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Consultants within life science

Consultants have become a common and popular resource within many fields. Life science is not an exception to this.

“I think we are looking at an increase in demand for qualified consultants within life sciences,” says Jens Mogensen, CEO for Scientific Solutions.

There are two main reasons for this increase according to Jens Mogensen. One is the need of many companies to accommodate a greater flexibility – to have access to expertise at short notice and for a limited period of time. Examples are the need for staff that can cover for parental or sick leave or jump right into well-defined and shorter projects. “It takes a lot of time and energy to find and train competent staff. By hiring a consultant the companies can take a shortcut and many appreciate that,” explains Jens Mogensen.

The other reason is the increased need for flexibility with regard to head count. “Many companies will experience a hiring freeze from time to time but still need to cover their need for staff within certain areas. In those cases a consultant may be perfect – the costs are a little higher at the time but the company has no obligation for further employment at the end of the project. This is a good example of Risk Management,” says Mogensen.

The right person for the right task

Life science is undergoing rapid changes and thereby the competence demands also change quickly. Consultant agencies like Scientific Solutions cover areas including clinical trials, regulatory affairs, drug safety, research and development, sales and marketing and medical affairs. “Research contains so many different areas and we are trying to cover the whole process from idea to product on the market,” says Mogensen. Most consultants working for Scientific Solutions have a background within natural or medical sciences and about half of them have a doctoral degree. “Those consultants are often at the forefront in terms of new techniques and can provide the companies with cutting edge science and knowledge,” says Mogensen, giving the rapid development within genetic sequencing and subsequent data processing as an example.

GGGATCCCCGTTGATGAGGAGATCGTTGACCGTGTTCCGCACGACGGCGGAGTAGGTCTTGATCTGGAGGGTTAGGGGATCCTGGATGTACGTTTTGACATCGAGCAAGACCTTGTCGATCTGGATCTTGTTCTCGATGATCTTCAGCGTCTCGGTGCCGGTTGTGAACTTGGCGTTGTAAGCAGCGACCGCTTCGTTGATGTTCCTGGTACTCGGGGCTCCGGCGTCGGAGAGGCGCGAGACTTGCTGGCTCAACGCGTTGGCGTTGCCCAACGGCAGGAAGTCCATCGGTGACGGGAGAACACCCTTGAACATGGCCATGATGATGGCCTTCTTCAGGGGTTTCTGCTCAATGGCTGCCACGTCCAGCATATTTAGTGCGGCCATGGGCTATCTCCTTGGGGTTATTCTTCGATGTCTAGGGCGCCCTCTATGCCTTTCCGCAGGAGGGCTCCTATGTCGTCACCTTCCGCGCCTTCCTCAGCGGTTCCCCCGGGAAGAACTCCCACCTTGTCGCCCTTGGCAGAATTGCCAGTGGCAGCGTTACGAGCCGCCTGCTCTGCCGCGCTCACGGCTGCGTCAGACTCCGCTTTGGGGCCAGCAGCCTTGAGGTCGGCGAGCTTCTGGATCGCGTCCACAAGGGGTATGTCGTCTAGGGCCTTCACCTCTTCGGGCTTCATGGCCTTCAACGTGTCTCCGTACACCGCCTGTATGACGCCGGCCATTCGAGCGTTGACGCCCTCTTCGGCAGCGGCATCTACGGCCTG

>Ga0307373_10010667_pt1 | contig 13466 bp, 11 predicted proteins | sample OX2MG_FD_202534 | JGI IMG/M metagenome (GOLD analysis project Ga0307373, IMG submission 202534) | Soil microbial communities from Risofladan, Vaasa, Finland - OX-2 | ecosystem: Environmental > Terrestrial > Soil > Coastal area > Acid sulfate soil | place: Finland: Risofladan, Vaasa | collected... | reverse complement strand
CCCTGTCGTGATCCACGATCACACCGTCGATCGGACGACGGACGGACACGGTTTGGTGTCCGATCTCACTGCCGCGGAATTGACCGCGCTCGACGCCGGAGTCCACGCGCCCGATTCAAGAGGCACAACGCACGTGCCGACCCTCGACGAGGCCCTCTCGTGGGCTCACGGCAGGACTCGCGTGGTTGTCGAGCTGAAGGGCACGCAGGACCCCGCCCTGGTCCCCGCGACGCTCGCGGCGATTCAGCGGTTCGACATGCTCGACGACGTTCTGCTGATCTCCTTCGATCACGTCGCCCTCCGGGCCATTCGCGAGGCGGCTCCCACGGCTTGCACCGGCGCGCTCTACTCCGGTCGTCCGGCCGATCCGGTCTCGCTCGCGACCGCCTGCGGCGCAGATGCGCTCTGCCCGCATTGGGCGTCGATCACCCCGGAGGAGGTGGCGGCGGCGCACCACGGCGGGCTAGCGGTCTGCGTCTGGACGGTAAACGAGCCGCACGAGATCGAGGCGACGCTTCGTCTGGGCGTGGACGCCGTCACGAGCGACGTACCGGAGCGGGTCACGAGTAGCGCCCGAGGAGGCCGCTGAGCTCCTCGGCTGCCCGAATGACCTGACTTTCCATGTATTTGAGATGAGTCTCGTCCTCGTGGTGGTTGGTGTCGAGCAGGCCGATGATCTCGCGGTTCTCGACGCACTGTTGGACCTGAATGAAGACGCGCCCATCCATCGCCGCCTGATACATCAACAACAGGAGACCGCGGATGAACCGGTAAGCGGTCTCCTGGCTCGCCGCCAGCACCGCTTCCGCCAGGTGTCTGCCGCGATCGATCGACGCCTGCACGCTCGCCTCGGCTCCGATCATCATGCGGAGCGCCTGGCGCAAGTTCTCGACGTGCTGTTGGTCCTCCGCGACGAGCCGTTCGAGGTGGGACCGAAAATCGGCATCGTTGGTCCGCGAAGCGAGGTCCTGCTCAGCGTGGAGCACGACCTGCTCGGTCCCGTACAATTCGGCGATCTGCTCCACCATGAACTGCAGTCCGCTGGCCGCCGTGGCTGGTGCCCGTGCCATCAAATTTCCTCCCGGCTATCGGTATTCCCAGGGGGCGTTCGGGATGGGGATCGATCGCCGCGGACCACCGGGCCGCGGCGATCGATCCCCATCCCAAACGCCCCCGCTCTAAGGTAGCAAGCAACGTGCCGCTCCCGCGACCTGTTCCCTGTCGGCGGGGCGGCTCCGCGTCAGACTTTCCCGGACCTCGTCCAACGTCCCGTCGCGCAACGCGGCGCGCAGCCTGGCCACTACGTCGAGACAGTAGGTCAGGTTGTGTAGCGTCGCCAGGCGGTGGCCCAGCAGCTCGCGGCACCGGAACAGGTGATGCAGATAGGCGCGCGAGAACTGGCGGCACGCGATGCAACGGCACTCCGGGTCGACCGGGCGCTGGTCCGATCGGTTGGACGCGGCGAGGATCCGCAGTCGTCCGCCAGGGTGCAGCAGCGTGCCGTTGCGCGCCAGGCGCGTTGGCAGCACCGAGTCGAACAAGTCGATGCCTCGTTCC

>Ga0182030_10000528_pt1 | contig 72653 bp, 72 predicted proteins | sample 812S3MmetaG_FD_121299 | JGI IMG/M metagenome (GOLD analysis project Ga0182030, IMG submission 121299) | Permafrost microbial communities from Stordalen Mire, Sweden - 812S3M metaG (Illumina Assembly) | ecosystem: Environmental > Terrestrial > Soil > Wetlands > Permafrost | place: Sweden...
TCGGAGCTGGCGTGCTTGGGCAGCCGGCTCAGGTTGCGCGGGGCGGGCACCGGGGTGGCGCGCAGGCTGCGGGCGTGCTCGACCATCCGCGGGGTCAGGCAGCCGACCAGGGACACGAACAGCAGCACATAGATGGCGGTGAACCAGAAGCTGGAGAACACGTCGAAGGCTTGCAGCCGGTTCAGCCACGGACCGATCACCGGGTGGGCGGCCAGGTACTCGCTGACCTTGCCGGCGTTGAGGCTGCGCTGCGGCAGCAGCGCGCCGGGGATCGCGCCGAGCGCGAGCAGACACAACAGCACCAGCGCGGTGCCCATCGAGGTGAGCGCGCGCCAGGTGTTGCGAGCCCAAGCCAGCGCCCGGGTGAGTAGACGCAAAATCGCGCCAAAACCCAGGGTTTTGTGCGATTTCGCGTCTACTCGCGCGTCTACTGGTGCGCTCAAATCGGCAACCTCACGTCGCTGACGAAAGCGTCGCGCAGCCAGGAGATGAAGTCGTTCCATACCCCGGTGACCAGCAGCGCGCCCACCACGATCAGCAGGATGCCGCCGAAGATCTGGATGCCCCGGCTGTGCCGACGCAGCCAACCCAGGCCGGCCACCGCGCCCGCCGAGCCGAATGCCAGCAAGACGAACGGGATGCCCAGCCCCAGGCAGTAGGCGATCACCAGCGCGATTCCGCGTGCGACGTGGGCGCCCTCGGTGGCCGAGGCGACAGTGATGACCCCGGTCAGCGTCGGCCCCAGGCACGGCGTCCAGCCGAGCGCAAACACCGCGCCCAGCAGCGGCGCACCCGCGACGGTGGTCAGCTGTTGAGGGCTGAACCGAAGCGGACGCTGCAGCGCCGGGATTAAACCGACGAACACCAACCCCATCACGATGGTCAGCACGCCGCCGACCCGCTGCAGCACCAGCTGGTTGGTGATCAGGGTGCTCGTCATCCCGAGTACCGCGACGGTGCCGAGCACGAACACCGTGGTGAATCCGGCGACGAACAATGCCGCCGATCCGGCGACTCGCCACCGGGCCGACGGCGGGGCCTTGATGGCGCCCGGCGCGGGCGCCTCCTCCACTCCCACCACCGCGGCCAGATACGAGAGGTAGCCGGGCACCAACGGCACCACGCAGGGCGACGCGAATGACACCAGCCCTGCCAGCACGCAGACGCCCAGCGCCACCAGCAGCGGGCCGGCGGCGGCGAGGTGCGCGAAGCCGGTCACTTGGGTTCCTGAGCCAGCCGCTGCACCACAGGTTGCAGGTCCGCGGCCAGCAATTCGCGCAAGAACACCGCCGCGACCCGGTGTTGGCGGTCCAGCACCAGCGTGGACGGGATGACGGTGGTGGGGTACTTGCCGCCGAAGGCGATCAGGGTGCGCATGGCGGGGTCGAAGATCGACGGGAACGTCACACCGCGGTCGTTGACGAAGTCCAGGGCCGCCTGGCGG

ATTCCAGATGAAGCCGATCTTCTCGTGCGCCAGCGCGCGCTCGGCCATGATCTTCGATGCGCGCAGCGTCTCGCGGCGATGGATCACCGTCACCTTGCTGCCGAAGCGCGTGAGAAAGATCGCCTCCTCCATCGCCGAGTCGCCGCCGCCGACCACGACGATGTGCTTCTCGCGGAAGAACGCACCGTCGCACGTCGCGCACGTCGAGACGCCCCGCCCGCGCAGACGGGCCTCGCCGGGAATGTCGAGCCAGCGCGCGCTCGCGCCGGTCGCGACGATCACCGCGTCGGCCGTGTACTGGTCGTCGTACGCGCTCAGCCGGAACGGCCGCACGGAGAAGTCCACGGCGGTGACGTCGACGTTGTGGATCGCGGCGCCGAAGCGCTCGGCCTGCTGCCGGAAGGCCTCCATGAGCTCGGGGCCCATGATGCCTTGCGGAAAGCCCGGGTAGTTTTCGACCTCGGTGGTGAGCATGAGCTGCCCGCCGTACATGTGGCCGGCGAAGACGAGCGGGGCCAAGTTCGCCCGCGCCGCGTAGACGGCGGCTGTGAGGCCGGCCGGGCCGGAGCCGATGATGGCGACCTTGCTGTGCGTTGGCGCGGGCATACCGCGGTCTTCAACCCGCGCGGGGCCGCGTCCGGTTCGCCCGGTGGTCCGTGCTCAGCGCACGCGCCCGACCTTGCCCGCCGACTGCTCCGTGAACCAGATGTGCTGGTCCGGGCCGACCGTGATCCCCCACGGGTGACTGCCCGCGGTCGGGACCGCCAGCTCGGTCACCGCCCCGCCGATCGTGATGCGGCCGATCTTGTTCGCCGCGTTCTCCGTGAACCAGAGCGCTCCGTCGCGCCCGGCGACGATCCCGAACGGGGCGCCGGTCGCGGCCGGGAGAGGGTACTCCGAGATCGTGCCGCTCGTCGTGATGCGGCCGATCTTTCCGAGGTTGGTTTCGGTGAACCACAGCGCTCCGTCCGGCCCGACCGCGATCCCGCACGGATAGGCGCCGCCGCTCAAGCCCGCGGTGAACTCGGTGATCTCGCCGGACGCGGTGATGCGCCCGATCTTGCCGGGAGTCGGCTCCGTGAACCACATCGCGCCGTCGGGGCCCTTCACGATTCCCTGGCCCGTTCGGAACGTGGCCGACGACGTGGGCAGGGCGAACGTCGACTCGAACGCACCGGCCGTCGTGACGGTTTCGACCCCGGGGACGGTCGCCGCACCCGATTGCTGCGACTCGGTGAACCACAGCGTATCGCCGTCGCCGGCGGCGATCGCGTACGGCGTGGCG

Sofia found the perfect job

Sofia Rendón Rapp is a pharmacist, with background working for both the Medical Products Agency and the pharmaceutical industry. She has been working for Scientific Solutions for seven months. She confirms Jens Mogensen’s notion that many pharmaceutical companies are hesitant to employ staff and rather take in consultants. “Consultant agencies have become the new kind of public employment services,” she says, emphasizing that this can be a win-win situation for both companies and employees, since it gives both parties a chance to evaluate if they function together before making longer commitments.

Sofia Rendón Rapp is currently working for the small virtual pharmaceutical company Pharmalink AB. She sees little difference in being a consultant or an employee since she is contracted for a longer project. Being a consultant for the right consultancy agency can have the benefits of an extra support system as well as social activities, which increase the personal network within the life science community. Other positive sides of the job as a consultant are own responsibilities, the possibility to manage both time and projects freely and the use of personal competence and skills. Sofia Rendón Rapp is currently in the process of transferring from Scientific Solutions to Pharmalink. For her, this is a natural step since she thinks her current position at Pharmalink suits her personality and background perfectly.

An increased need for bioinformatics

New advanced methods within life sciences generate a huge amount of data and knowledge in bioinformatics are increasingly needed to store, analyze and interpret this complex information. Daniel Soeria-Atmadja gained a doctoral degree from Uppsala University in 2008, after a short postdoctoral period at the diagnostics company Phadia he turned to Scientific Solutions. “I thought that being a consultant sounded like a good option, I have always wanted to work for AstraZeneca and I knew that they had assignments there,” he says.

Daniel Soeria-Atmadja has been at AstraZeneca for the past two years and qualifies therefore as one of the long-term consultants. “Apart from my immediate boss we are six consultants and one employee in the group where I work,” he says, citing the current employment market as a reason for that combination of work forces. He is planning to stay on as a consultant but is also very happy about being at AstraZeneca.

Dialogue between industry, academia and the clinic

Many of the consultants have a background in academia or in the clinic. “It is not unusual for some of them to keep a part-time position and that encourages dialogue between these different arenas of competence,” says Jens Mogensen, pointing out the potential of the combination of different worlds. A closer dialogue is often an important aspect of developing a particular product or service and can also serve the individual in their personal development.

“Giving people the opportunity to fulfill their own potential and be creative leads to fantastic development and more positive results for individuals and companies alike – and that is what we are trying to achieve at Scientific Solutions,” he concludes.